The position of Saturn in the solar system has not changed since then, as a planet, known for its rings, was formed
This became known thanks to the study of the chemical composition of its largest moon - Titan.
The results, published in the ArXiv.org, affect existing theories about how planets move during early development of the Solar System.
A study conducted by astronomers from the University of New South Wales, studied the relation in Titan's atmosphere of hydrogen and its isotope deuterium.
Previous research has shown that the ratio of deuterium to hydrogen in the ice, condensed from the very first cloud that was forming a cradle for our solar system, varies depending on the distance from the sun early.
Understanding these relationships, astronomers can determine the exact place where the planetary bodies were formed and how far they have migrated since.
Measuring the ratio of hydrogen-deuterium Titan allows researchers to pinpoint where Saturn was formed.
"The results were amazing - said study lead author Dr. Lukin Kedziyora-Chadzer. - For us it was a complete surprise to see that the giants in our solar system is largely changed their locations. This means that a significant movement of the planets over time that we see in other star systems, probably has nothing to do with our solar system, which seems to occur quite different processes ».
Planetary movement has become a key to understanding the type of exoplanets known as "hot Jupiters" orbiting extremely close to the stars located host.
Scientists can not believe that these planets formed in what is now located. It is assumed that they must have migrated deeper from more distant orbit.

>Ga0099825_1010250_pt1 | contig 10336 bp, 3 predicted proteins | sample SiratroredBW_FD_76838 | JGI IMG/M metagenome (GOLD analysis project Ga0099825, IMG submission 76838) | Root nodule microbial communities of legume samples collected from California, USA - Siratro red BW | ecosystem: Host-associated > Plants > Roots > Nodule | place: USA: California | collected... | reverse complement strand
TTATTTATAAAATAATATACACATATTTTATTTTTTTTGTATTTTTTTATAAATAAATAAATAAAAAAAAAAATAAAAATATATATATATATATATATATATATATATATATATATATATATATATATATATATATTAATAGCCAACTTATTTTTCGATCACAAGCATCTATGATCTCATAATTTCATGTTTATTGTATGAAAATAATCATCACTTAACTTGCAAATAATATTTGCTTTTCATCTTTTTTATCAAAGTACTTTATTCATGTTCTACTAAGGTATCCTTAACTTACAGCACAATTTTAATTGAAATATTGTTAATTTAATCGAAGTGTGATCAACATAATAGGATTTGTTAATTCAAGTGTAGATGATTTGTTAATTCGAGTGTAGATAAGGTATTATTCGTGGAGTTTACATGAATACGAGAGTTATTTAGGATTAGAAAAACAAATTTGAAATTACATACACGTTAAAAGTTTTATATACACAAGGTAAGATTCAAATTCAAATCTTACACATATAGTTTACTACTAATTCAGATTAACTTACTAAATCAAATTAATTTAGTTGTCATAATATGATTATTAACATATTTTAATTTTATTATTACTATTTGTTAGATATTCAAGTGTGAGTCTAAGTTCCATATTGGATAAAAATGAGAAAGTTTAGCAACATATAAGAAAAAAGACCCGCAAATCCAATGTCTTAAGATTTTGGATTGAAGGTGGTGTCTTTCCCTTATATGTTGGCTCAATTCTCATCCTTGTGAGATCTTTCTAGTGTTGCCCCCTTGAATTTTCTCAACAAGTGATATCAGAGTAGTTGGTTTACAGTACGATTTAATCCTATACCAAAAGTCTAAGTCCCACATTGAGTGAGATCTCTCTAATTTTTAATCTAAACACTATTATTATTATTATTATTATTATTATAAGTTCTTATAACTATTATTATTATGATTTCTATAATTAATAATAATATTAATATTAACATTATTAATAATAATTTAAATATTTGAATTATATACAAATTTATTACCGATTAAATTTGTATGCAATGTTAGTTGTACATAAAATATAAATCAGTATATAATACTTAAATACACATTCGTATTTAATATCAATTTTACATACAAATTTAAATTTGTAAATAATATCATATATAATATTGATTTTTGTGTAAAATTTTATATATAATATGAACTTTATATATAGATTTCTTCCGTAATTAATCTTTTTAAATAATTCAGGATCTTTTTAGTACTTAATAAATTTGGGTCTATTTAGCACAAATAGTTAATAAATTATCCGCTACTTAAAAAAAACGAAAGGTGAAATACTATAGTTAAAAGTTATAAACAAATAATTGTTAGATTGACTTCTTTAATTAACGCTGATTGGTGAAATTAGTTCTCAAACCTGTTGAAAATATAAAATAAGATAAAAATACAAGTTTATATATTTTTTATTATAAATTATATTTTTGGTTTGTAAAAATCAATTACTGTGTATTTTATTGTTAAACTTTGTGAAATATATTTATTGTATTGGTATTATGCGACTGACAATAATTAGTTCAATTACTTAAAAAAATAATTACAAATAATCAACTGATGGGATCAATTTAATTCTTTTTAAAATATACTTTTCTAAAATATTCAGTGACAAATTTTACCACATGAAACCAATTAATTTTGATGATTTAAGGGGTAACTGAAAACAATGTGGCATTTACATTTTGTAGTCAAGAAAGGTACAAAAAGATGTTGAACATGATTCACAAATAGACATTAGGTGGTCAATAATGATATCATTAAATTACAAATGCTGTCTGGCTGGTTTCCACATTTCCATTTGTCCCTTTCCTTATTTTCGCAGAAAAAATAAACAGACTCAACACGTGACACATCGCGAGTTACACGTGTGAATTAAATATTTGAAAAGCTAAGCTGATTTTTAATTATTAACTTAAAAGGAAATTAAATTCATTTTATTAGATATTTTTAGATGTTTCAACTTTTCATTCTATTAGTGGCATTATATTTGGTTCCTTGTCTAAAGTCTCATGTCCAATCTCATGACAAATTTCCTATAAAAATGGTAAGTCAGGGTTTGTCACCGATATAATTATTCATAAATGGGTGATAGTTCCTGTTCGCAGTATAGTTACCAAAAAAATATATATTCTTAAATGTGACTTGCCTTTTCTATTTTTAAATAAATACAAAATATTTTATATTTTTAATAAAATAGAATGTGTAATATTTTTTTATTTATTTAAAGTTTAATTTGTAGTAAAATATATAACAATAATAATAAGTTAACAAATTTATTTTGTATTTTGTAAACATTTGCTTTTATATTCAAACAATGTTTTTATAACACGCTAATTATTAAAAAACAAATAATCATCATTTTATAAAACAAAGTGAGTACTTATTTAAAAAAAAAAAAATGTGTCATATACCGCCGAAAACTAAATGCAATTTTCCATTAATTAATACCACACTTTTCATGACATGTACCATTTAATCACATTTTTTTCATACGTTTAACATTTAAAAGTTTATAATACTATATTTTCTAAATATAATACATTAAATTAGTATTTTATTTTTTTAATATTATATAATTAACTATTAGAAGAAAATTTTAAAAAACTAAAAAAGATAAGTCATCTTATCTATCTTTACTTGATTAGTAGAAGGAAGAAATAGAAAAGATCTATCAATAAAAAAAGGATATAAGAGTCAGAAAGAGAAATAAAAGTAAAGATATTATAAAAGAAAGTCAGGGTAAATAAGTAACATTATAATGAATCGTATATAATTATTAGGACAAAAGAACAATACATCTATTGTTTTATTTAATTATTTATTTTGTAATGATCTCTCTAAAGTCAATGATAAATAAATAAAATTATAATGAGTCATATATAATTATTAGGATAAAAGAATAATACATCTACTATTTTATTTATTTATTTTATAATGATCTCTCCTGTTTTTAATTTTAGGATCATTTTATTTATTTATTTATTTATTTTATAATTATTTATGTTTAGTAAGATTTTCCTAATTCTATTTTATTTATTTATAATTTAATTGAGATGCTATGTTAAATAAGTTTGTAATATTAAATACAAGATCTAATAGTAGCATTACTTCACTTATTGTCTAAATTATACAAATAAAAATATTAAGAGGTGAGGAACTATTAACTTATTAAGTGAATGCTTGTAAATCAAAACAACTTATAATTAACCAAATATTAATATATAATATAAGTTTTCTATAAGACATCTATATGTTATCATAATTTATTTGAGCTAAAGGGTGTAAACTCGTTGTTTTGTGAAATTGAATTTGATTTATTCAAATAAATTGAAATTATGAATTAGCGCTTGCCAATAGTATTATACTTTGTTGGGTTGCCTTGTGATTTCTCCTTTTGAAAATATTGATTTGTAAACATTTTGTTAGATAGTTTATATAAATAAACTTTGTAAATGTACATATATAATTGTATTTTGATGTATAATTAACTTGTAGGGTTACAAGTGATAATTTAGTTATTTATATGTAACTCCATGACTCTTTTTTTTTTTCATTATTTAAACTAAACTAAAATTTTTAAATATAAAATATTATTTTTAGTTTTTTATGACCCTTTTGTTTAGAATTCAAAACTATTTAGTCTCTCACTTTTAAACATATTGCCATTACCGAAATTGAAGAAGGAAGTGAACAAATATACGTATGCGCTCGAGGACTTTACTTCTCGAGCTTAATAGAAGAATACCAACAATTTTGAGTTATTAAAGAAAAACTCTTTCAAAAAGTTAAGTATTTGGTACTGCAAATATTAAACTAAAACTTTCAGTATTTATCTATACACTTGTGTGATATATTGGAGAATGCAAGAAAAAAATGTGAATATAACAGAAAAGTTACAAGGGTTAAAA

Understanding of planetary movements will help explain many features of our solar system, including the existence of ice giants such as Uranus and Neptune.
"Both these planets are likely to have formed closer to the Sun, because in order to form in their current location, they would need a lot of material that could be just around the star in its protoplanetary disk," - says study co-author, Dr. Jonty Horner.
Some theories suggest that Uranus and Neptune may have changed their positions before migrating further, while other theories suggest that the ice giants formed between the orbits of Jupiter and Saturn.
These theories also explain the orbits of small icy objects in the Kuiper Belt - the so-called plutinos who occupied their present location when Neptune migrated.
According to Horner, the answer may be in the fact that some planets have migrated long distances than others.
"If Jupiter migrated into the system would be less material to form Saturn - said Horner. - And this is the material that forms the planet or to join with them in the interaction, stimulates the movement. Thus, it can be argued that Saturn has not moved to a considerable distance ».
Not of this world
"The idea that Saturn formed in one place, and then migrated somehow returned to its original location, not as absurd as it may seem at first glance, - says Dr Simon O'Toole of the Australian Astronomical Observatory. - It may sound strange, but many of our models suggest that the planet is sometimes moved to their locations, transferring their orbits in the opposite direction. There are models for other star systems, showing that the position of the planet is changing, because it interacts gravitationally with the other planets in the system. "